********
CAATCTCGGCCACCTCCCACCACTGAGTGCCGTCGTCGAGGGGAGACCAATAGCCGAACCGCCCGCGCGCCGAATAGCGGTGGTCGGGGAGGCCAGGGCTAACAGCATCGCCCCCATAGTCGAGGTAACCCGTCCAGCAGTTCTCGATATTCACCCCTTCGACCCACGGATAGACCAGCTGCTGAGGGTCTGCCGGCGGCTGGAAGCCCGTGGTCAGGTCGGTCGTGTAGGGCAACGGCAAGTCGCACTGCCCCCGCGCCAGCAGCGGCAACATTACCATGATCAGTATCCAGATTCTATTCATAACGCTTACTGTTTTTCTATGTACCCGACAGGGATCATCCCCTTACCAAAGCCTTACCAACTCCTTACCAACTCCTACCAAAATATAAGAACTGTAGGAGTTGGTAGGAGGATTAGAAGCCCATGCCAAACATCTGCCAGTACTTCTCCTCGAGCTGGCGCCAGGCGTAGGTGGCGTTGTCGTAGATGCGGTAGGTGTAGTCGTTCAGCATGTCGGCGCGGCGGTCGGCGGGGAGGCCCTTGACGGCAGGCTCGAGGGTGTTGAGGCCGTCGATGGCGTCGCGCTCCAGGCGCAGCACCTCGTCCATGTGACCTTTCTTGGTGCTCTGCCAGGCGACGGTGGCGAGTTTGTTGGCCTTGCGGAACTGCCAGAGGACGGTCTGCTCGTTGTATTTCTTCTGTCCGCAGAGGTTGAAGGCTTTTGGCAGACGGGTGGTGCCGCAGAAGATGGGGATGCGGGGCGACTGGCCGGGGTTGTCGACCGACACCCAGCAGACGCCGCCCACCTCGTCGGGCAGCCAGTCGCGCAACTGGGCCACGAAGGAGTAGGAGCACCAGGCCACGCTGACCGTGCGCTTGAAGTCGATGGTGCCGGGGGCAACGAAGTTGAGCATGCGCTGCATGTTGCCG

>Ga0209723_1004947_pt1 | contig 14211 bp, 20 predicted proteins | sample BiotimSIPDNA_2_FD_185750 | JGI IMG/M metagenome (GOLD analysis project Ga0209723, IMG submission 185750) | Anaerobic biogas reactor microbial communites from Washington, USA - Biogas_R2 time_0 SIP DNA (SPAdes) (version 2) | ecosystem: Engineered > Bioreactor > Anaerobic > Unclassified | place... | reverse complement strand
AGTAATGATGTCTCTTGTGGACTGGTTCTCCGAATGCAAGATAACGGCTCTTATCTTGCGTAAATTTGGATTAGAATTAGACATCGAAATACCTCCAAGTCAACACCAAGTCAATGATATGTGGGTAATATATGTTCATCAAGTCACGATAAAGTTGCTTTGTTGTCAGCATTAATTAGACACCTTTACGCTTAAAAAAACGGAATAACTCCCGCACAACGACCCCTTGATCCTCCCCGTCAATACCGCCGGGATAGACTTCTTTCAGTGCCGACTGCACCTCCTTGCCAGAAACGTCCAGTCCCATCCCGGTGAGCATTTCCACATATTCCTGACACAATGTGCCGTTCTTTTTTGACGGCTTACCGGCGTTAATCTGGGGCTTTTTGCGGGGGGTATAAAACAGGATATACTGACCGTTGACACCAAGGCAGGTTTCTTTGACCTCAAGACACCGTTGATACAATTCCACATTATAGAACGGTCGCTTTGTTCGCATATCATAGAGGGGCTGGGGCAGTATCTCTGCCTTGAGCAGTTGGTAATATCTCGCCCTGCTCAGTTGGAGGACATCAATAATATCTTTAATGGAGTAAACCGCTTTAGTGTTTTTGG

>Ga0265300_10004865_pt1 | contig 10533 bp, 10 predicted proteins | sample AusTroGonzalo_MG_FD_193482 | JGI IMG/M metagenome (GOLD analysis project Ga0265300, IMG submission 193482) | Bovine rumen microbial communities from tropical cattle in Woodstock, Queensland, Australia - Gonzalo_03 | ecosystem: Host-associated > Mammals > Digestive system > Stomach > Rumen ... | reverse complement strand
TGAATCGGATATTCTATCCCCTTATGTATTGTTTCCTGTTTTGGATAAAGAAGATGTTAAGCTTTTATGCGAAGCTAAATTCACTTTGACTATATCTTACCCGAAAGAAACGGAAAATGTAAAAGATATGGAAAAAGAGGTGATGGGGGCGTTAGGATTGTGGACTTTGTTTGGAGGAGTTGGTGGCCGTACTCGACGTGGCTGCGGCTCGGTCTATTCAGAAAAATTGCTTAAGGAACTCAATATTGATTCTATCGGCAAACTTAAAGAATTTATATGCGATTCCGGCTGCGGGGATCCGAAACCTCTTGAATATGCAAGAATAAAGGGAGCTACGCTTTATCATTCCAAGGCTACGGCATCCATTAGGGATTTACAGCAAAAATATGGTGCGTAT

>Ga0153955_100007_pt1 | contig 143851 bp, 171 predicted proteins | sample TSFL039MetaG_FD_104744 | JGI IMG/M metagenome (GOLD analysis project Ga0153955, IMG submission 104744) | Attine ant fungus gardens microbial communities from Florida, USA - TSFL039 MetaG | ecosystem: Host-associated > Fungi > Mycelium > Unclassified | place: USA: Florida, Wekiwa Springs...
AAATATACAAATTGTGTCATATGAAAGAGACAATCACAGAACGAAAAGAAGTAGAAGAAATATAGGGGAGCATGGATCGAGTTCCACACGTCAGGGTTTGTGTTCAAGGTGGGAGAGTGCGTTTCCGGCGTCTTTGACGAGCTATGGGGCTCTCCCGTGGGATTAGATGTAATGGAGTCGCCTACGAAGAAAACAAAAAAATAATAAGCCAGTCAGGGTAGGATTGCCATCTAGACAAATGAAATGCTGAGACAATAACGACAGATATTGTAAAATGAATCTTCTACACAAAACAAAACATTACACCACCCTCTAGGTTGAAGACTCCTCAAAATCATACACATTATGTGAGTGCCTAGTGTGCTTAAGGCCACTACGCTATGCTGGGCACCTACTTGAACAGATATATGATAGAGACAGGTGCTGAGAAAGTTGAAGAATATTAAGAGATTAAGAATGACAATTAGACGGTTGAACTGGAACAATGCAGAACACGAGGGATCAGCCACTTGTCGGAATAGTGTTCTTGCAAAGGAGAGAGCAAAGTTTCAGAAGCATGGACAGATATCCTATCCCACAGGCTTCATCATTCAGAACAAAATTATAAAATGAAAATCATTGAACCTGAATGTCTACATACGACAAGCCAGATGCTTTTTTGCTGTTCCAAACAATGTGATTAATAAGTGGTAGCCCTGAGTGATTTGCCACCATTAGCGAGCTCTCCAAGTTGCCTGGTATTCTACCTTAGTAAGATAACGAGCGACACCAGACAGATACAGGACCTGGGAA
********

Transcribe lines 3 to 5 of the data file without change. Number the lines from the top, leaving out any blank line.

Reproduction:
AGTAATGATGTCTCTTGTGGACTGGTTCTCCGAATGCAAGATAACGGCTCTTATCTTGCGTAAATTTGGATTAGAATTAGACATCGAAATACCTCCAAGTCAACACCAAGTCAATGATATGTGGGTAATATATGTTCATCAAGTCACGATAAAGTTGCTTTGTTGTCAGCATTAATTAGACACCTTTACGCTTAAAAAAACGGAATAACTCCCGCACAACGACCCCTTGATCCTCCCCGTCAATACCGCCGGGATAGACTTCTTTCAGTGCCGACTGCACCTCCTTGCCAGAAACGTCCAGTCCCATCCCGGTGAGCATTTCCACATATTCCTGACACAATGTGCCGTTCTTTTTTGACGGCTTACCGGCGTTAATCTGGGGCTTTTTGCGGGGGGTATAAAACAGGATATACTGACCGTTGACACCAAGGCAGGTTTCTTTGACCTCAAGACACCGTTGATACAATTCCACATTATAGAACGGTCGCTTTGTTCGCATATCATAGAGGGGCTGGGGCAGTATCTCTGCCTTGAGCAGTTGGTAATATCTCGCCCTGCTCAGTTGGAGGACATCAATAATATCTTTAATGGAGTAAACCGCTTTAGTGTTTTTGG

>Ga0265300_10004865_pt1 | contig 10533 bp, 10 predicted proteins | sample AusTroGonzalo_MG_FD_193482 | JGI IMG/M metagenome (GOLD analysis project Ga0265300, IMG submission 193482) | Bovine rumen microbial communities from tropical cattle in Woodstock, Queensland, Australia - Gonzalo_03 | ecosystem: Host-associated > Mammals > Digestive system > Stomach > Rumen ... | reverse complement strand
TGAATCGGATATTCTATCCCCTTATGTATTGTTTCCTGTTTTGGATAAAGAAGATGTTAAGCTTTTATGCGAAGCTAAATTCACTTTGACTATATCTTACCCGAAAGAAACGGAAAATGTAAAAGATATGGAAAAAGAGGTGATGGGGGCGTTAGGATTGTGGACTTTGTTTGGAGGAGTTGGTGGCCGTACTCGACGTGGCTGCGGCTCGGTCTATTCAGAAAAATTGCTTAAGGAACTCAATATTGATTCTATCGGCAAACTTAAAGAATTTATATGCGATTCCGGCTGCGGGGATCCGAAACCTCTTGAATATGCAAGAATAAAGGGAGCTACGCTTTATCATTCCAAGGCTACGGCATCCATTAGGGATTTACAGCAAAAATATGGTGCGTAT